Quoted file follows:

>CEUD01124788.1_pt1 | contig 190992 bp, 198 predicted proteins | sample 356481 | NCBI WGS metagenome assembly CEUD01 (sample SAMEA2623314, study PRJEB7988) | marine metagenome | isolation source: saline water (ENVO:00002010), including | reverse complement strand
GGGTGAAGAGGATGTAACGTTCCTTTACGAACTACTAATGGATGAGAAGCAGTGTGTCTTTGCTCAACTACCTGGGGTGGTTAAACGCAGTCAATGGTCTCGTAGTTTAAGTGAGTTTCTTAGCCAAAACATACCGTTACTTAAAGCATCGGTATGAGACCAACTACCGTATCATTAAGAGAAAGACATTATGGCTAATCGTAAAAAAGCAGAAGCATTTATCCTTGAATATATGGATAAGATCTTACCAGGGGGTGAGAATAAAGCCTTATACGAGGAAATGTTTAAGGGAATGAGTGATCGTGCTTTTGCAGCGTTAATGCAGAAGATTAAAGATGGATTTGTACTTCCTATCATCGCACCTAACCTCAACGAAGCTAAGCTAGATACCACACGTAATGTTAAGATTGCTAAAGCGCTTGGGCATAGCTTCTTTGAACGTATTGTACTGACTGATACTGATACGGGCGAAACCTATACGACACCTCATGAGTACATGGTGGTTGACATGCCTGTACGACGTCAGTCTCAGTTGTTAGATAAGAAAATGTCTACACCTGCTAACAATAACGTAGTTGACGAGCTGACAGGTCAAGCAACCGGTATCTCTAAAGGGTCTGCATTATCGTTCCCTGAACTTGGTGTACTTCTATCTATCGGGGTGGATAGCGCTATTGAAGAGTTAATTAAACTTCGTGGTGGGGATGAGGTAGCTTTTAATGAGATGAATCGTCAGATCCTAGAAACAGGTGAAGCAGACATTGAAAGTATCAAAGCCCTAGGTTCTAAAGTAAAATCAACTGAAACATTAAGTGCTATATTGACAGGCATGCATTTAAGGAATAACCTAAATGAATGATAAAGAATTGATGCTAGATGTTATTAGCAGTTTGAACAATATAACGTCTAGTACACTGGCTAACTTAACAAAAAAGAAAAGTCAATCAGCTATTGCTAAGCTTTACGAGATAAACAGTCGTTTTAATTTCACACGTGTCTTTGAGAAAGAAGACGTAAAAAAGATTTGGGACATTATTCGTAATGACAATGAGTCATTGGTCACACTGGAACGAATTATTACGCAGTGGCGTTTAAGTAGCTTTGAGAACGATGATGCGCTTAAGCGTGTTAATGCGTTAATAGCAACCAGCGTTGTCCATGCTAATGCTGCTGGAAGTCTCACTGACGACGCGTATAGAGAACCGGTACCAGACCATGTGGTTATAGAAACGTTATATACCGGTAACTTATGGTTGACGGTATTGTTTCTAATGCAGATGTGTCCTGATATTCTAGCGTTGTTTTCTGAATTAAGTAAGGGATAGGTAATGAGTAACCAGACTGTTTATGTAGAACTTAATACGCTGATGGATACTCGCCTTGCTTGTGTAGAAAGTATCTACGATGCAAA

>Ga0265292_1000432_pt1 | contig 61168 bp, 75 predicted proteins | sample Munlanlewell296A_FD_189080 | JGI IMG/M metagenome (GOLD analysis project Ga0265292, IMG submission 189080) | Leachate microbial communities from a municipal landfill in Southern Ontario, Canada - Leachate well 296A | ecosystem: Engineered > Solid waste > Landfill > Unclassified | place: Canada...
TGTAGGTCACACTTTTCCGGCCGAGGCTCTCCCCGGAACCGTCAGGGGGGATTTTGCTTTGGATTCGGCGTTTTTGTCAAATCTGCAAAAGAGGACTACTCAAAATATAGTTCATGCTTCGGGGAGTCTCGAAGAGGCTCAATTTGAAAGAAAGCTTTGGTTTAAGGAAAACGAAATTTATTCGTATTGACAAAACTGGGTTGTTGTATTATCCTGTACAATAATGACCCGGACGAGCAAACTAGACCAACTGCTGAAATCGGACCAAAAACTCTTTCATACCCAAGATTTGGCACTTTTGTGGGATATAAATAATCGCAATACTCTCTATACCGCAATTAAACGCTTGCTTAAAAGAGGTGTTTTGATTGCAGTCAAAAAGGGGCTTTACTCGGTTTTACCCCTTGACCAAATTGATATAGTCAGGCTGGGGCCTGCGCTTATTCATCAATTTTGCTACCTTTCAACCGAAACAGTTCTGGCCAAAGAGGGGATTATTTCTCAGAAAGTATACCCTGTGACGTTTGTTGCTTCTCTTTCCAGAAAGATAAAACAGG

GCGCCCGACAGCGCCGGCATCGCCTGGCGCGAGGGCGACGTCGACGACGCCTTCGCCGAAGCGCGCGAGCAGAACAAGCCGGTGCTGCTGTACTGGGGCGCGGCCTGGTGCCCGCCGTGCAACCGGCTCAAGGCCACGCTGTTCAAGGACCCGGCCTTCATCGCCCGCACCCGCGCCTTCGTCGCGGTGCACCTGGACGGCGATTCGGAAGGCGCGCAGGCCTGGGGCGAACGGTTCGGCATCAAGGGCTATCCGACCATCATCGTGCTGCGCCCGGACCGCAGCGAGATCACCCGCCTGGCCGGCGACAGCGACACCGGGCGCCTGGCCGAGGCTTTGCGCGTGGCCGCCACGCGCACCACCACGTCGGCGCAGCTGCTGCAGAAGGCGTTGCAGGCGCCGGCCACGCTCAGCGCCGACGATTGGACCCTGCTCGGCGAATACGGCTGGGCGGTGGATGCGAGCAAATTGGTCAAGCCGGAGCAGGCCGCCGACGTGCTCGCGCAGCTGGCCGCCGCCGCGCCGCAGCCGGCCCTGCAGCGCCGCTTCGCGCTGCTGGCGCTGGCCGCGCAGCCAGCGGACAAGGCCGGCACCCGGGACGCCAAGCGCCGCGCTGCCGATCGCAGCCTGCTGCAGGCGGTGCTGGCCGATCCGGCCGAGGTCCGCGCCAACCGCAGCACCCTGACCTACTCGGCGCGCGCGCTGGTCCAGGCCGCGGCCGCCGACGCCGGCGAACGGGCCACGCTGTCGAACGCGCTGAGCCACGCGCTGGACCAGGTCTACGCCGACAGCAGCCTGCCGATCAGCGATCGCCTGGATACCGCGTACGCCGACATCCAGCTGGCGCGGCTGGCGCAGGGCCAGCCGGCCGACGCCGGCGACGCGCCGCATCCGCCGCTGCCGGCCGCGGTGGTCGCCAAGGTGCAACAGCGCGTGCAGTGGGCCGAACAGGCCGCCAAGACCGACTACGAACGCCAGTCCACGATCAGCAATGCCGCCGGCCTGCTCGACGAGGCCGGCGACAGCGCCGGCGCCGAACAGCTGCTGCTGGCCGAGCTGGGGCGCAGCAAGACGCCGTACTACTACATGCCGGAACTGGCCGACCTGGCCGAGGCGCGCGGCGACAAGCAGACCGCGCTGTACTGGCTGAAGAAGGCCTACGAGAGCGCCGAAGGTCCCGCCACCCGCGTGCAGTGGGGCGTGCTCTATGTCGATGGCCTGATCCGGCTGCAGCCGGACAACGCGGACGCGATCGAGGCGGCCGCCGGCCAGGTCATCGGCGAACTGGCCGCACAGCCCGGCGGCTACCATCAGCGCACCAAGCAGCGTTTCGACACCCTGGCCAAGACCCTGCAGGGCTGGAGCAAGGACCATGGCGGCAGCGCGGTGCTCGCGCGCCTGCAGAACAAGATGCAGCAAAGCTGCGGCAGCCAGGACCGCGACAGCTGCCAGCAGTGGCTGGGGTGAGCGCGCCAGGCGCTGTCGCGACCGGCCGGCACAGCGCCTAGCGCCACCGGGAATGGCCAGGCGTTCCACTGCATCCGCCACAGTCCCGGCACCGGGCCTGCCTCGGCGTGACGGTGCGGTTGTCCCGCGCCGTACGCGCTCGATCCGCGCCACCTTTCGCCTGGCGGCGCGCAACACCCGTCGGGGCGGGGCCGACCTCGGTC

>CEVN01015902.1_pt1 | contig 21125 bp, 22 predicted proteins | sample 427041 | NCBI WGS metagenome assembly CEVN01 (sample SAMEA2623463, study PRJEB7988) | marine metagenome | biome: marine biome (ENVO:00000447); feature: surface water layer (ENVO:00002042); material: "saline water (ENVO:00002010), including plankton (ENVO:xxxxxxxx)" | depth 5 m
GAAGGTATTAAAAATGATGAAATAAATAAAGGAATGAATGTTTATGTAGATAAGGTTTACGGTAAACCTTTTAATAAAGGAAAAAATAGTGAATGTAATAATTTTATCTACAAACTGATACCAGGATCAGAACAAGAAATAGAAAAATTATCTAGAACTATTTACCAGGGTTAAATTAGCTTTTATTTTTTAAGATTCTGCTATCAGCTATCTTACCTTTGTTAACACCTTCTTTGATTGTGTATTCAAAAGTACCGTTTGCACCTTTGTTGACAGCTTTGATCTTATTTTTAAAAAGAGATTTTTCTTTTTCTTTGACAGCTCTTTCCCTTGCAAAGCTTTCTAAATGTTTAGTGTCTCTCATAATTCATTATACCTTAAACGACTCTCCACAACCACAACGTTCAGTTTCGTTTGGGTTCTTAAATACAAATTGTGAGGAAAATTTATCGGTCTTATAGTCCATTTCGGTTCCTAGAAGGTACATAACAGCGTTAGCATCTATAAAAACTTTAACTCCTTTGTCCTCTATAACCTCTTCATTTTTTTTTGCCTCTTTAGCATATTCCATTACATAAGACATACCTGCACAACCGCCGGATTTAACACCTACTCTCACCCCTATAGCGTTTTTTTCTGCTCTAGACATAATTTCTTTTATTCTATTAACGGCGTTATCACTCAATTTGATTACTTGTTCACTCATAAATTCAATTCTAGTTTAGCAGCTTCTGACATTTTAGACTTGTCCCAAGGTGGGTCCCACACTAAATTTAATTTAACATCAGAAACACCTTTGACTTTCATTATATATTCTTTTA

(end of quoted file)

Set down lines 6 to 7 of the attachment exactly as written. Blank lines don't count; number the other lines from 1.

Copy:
>CEVN01015902.1_pt1 | contig 21125 bp, 22 predicted proteins | sample 427041 | NCBI WGS metagenome assembly CEVN01 (sample SAMEA2623463, study PRJEB7988) | marine metagenome | biome: marine biome (ENVO:00000447); feature: surface water layer (ENVO:00002042); material: "saline water (ENVO:00002010), including plankton (ENVO:xxxxxxxx)" | depth 5 m
GAAGGTATTAAAAATGATGAAATAAATAAAGGAATGAATGTTTATGTAGATAAGGTTTACGGTAAACCTTTTAATAAAGGAAAAAATAGTGAATGTAATAATTTTATCTACAAACTGATACCAGGATCAGAACAAGAAATAGAAAAATTATCTAGAACTATTTACCAGGGTTAAATTAGCTTTTATTTTTTAAGATTCTGCTATCAGCTATCTTACCTTTGTTAACACCTTCTTTGATTGTGTATTCAAAAGTACCGTTTGCACCTTTGTTGACAGCTTTGATCTTATTTTTAAAAAGAGATTTTTCTTTTTCTTTGACAGCTCTTTCCCTTGCAAAGCTTTCTAAATGTTTAGTGTCTCTCATAATTCATTATACCTTAAACGACTCTCCACAACCACAACGTTCAGTTTCGTTTGGGTTCTTAAATACAAATTGTGAGGAAAATTTATCGGTCTTATAGTCCATTTCGGTTCCTAGAAGGTACATAACAGCGTTAGCATCTATAAAAACTTTAACTCCTTTGTCCTCTATAACCTCTTCATTTTTTTTTGCCTCTTTAGCATATTCCATTACATAAGACATACCTGCACAACCGCCGGATTTAACACCTACTCTCACCCCTATAGCGTTTTTTTCTGCTCTAGACATAATTTCTTTTATTCTATTAACGGCGTTATCACTCAATTTGATTACTTGTTCACTCATAAATTCAATTCTAGTTTAGCAGCTTCTGACATTTTAGACTTGTCCCAAGGTGGGTCCCACACTAAATTTAATTTAACATCAGAAACACCTTTGACTTTCATTATATATTCTTTTA